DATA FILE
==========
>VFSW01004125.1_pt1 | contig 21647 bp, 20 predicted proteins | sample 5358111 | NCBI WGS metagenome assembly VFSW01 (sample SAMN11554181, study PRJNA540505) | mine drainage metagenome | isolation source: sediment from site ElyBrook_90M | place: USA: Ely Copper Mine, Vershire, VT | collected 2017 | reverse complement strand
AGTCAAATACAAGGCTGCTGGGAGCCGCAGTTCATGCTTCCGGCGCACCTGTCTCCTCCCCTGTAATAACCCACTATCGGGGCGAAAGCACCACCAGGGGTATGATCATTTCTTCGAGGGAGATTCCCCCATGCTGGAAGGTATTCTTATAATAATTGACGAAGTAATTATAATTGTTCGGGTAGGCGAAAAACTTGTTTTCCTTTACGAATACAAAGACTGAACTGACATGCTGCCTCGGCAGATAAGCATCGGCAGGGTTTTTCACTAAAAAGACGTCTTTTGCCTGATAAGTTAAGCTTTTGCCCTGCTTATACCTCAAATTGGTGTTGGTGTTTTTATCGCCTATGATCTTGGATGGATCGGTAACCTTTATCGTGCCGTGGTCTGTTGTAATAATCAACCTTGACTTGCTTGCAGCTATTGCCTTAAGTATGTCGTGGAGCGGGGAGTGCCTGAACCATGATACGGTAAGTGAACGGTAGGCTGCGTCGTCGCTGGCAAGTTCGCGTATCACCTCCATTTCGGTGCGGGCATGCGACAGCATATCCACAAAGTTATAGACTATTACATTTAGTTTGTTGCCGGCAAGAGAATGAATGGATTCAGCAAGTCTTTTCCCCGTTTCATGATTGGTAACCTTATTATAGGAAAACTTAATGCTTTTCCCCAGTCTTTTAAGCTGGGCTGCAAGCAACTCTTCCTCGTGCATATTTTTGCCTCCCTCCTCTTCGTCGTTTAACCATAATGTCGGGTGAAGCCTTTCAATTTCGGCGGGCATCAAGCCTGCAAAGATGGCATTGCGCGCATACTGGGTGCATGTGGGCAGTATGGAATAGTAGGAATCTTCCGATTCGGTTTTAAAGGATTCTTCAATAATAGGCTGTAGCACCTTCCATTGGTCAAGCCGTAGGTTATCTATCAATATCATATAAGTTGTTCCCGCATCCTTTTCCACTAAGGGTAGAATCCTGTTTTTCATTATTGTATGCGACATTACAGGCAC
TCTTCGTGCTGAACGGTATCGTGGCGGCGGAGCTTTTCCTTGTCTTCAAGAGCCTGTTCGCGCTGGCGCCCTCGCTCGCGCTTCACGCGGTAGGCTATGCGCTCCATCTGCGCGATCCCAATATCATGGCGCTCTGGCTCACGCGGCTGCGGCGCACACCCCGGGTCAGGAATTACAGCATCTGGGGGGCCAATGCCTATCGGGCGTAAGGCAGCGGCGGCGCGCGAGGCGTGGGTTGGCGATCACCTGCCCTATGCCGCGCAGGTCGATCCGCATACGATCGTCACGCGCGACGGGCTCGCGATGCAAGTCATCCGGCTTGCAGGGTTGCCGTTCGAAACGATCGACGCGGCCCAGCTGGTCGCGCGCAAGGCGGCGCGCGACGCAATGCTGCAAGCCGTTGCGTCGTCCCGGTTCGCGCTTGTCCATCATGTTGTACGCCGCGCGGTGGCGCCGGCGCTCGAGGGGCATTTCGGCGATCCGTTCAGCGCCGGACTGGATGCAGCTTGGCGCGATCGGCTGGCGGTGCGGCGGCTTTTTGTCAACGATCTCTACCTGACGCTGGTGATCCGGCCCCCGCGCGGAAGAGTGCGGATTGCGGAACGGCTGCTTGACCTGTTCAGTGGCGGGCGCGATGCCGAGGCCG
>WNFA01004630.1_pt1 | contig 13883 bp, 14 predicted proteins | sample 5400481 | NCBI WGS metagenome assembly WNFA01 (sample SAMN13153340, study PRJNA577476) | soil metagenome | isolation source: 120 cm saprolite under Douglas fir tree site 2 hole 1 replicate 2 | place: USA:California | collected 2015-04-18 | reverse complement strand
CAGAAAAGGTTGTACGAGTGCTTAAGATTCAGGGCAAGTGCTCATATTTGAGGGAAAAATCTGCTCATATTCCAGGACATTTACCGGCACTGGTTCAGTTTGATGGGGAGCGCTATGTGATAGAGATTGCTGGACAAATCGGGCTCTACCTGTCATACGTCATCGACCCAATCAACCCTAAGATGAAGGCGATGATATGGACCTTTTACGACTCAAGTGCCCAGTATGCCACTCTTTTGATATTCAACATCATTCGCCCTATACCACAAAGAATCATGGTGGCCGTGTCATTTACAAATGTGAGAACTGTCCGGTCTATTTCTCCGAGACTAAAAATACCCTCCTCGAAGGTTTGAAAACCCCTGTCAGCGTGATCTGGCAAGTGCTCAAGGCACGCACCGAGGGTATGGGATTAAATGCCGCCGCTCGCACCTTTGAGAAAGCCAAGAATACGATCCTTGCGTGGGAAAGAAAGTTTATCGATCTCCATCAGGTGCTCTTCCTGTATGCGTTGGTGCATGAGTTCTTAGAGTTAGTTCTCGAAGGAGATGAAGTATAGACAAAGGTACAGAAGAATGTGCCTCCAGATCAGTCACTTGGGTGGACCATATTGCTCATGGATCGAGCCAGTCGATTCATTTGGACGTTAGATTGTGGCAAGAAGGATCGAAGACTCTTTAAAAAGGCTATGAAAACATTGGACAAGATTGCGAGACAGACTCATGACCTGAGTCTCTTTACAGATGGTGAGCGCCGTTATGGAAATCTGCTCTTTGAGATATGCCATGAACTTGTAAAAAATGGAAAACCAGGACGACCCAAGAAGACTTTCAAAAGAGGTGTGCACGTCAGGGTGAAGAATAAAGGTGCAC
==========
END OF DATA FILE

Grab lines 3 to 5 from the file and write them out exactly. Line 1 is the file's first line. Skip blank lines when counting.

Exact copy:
TCTTCGTGCTGAACGGTATCGTGGCGGCGGAGCTTTTCCTTGTCTTCAAGAGCCTGTTCGCGCTGGCGCCCTCGCTCGCGCTTCACGCGGTAGGCTATGCGCTCCATCTGCGCGATCCCAATATCATGGCGCTCTGGCTCACGCGGCTGCGGCGCACACCCCGGGTCAGGAATTACAGCATCTGGGGGGCCAATGCCTATCGGGCGTAAGGCAGCGGCGGCGCGCGAGGCGTGGGTTGGCGATCACCTGCCCTATGCCGCGCAGGTCGATCCGCATACGATCGTCACGCGCGACGGGCTCGCGATGCAAGTCATCCGGCTTGCAGGGTTGCCGTTCGAAACGATCGACGCGGCCCAGCTGGTCGCGCGCAAGGCGGCGCGCGACGCAATGCTGCAAGCCGTTGCGTCGTCCCGGTTCGCGCTTGTCCATCATGTTGTACGCCGCGCGGTGGCGCCGGCGCTCGAGGGGCATTTCGGCGATCCGTTCAGCGCCGGACTGGATGCAGCTTGGCGCGATCGGCTGGCGGTGCGGCGGCTTTTTGTCAACGATCTCTACCTGACGCTGGTGATCCGGCCCCCGCGCGGAAGAGTGCGGATTGCGGAACGGCTGCTTGACCTGTTCAGTGGCGGGCGCGATGCCGAGGCCG
>WNFA01004630.1_pt1 | contig 13883 bp, 14 predicted proteins | sample 5400481 | NCBI WGS metagenome assembly WNFA01 (sample SAMN13153340, study PRJNA577476) | soil metagenome | isolation source: 120 cm saprolite under Douglas fir tree site 2 hole 1 replicate 2 | place: USA:California | collected 2015-04-18 | reverse complement strand
CAGAAAAGGTTGTACGAGTGCTTAAGATTCAGGGCAAGTGCTCATATTTGAGGGAAAAATCTGCTCATATTCCAGGACATTTACCGGCACTGGTTCAGTTTGATGGGGAGCGCTATGTGATAGAGATTGCTGGACAAATCGGGCTCTACCTGTCATACGTCATCGACCCAATCAACCCTAAGATGAAGGCGATGATATGGACCTTTTACGACTCAAGTGCCCAGTATGCCACTCTTTTGATATTCAACATCATTCGCCCTATACCACAAAGAATCATGGTGGCCGTGTCATTTACAAATGTGAGAACTGTCCGGTCTATTTCTCCGAGACTAAAAATACCCTCCTCGAAGGTTTGAAAACCCCTGTCAGCGTGATCTGGCAAGTGCTCAAGGCACGCACCGAGGGTATGGGATTAAATGCCGCCGCTCGCACCTTTGAGAAAGCCAAGAATACGATCCTTGCGTGGGAAAGAAAGTTTATCGATCTCCATCAGGTGCTCTTCCTGTATGCGTTGGTGCATGAGTTCTTAGAGTTAGTTCTCGAAGGAGATGAAGTATAGACAAAGGTACAGAAGAATGTGCCTCCAGATCAGTCACTTGGGTGGACCATATTGCTCATGGATCGAGCCAGTCGATTCATTTGGACGTTAGATTGTGGCAAGAAGGATCGAAGACTCTTTAAAAAGGCTATGAAAACATTGGACAAGATTGCGAGACAGACTCATGACCTGAGTCTCTTTACAGATGGTGAGCGCCGTTATGGAAATCTGCTCTTTGAGATATGCCATGAACTTGTAAAAAATGGAAAACCAGGACGACCCAAGAAGACTTTCAAAAGAGGTGTGCACGTCAGGGTGAAGAATAAAGGTGCAC